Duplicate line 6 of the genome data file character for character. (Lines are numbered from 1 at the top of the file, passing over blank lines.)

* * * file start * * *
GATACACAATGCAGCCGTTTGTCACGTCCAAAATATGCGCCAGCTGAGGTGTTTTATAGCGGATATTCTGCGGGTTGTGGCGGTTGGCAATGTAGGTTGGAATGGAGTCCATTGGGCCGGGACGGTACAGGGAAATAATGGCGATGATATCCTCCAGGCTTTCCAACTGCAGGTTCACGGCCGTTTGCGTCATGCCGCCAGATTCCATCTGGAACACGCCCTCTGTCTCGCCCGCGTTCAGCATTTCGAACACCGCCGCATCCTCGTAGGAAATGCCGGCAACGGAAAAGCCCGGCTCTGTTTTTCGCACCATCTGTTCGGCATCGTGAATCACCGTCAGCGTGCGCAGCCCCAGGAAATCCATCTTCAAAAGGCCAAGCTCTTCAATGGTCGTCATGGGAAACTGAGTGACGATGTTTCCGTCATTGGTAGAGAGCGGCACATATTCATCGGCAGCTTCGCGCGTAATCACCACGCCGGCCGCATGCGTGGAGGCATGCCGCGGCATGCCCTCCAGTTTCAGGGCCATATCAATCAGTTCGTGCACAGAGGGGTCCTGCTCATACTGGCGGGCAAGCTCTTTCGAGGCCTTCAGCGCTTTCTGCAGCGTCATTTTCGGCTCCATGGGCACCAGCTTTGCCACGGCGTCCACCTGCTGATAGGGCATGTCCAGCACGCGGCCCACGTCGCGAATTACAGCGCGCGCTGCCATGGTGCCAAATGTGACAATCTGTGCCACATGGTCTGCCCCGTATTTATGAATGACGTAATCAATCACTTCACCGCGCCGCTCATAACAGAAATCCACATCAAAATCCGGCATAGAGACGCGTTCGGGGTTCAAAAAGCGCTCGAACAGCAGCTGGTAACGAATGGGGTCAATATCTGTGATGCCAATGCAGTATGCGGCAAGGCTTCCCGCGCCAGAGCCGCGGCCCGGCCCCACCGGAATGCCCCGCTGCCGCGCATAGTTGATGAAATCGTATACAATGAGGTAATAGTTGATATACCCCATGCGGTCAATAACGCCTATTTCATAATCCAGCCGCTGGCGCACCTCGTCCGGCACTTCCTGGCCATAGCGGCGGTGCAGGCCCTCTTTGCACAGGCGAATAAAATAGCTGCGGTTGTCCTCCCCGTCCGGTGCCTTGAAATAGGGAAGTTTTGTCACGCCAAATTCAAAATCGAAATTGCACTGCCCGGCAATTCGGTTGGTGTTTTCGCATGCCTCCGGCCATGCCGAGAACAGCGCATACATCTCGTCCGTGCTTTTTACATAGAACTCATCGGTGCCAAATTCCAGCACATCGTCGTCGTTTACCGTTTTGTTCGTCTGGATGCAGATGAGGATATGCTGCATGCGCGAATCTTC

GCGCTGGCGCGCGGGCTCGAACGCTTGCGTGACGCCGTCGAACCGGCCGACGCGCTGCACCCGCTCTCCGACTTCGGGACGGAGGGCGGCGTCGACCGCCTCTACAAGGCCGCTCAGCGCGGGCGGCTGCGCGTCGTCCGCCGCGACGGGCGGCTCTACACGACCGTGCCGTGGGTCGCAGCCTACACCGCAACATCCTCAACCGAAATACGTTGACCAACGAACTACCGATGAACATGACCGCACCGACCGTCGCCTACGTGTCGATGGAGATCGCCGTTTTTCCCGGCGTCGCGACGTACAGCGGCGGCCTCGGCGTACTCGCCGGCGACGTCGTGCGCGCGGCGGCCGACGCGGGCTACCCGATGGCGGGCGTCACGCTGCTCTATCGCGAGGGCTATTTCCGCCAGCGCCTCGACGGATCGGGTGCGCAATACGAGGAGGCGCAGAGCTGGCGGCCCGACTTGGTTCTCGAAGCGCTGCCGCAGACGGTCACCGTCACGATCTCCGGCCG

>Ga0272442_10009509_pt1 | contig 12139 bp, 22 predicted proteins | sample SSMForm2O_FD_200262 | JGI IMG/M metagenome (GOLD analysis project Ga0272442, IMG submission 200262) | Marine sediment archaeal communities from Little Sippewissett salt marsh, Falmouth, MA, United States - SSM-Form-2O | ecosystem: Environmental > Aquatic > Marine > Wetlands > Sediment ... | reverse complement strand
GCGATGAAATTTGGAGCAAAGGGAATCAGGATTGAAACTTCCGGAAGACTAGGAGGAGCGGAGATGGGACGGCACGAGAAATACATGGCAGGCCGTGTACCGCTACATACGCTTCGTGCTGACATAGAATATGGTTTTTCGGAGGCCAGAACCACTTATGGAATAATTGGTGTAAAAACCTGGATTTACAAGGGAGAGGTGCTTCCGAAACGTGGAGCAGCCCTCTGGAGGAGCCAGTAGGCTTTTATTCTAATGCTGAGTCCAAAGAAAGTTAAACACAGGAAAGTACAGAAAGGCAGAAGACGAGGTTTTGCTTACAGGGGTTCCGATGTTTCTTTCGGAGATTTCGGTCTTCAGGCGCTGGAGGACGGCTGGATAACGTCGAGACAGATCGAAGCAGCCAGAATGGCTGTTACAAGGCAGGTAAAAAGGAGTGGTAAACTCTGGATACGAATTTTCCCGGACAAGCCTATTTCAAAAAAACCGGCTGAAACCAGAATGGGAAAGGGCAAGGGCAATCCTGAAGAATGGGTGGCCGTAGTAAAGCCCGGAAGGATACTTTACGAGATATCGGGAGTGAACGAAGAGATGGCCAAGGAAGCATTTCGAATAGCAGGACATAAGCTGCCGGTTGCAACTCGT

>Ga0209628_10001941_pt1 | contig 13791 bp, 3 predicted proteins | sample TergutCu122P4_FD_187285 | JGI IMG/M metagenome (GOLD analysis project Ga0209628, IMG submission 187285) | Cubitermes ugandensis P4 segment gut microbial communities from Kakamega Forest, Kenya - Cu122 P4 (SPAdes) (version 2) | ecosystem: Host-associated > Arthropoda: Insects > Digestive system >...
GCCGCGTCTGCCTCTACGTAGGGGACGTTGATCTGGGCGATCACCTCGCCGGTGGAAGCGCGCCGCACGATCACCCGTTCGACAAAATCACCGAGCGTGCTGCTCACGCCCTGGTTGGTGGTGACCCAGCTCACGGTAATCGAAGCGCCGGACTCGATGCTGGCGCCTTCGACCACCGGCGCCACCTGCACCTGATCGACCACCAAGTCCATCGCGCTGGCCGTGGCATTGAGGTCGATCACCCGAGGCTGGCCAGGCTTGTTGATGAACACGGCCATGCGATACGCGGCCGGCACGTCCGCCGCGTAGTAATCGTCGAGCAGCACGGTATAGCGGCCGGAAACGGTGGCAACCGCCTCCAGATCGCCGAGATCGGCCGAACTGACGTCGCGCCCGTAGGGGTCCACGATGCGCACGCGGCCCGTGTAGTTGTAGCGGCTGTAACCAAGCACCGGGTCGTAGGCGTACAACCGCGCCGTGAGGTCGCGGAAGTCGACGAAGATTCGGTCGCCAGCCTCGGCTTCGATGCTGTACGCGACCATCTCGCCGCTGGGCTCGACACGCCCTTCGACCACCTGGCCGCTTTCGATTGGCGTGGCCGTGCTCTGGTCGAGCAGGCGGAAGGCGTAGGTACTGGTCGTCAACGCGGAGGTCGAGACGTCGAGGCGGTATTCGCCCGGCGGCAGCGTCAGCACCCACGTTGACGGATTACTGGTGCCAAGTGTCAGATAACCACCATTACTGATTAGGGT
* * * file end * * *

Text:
GCCGCGTCTGCCTCTACGTAGGGGACGTTGATCTGGGCGATCACCTCGCCGGTGGAAGCGCGCCGCACGATCACCCGTTCGACAAAATCACCGAGCGTGCTGCTCACGCCCTGGTTGGTGGTGACCCAGCTCACGGTAATCGAAGCGCCGGACTCGATGCTGGCGCCTTCGACCACCGGCGCCACCTGCACCTGATCGACCACCAAGTCCATCGCGCTGGCCGTGGCATTGAGGTCGATCACCCGAGGCTGGCCAGGCTTGTTGATGAACACGGCCATGCGATACGCGGCCGGCACGTCCGCCGCGTAGTAATCGTCGAGCAGCACGGTATAGCGGCCGGAAACGGTGGCAACCGCCTCCAGATCGCCGAGATCGGCCGAACTGACGTCGCGCCCGTAGGGGTCCACGATGCGCACGCGGCCCGTGTAGTTGTAGCGGCTGTAACCAAGCACCGGGTCGTAGGCGTACAACCGCGCCGTGAGGTCGCGGAAGTCGACGAAGATTCGGTCGCCAGCCTCGGCTTCGATGCTGTACGCGACCATCTCGCCGCTGGGCTCGACACGCCCTTCGACCACCTGGCCGCTTTCGATTGGCGTGGCCGTGCTCTGGTCGAGCAGGCGGAAGGCGTAGGTACTGGTCGTCAACGCGGAGGTCGAGACGTCGAGGCGGTATTCGCCCGGCGGCAGCGTCAGCACCCACGTTGACGGATTACTGGTGCCAAGTGTCAGATAACCACCATTACTGATTAGGGT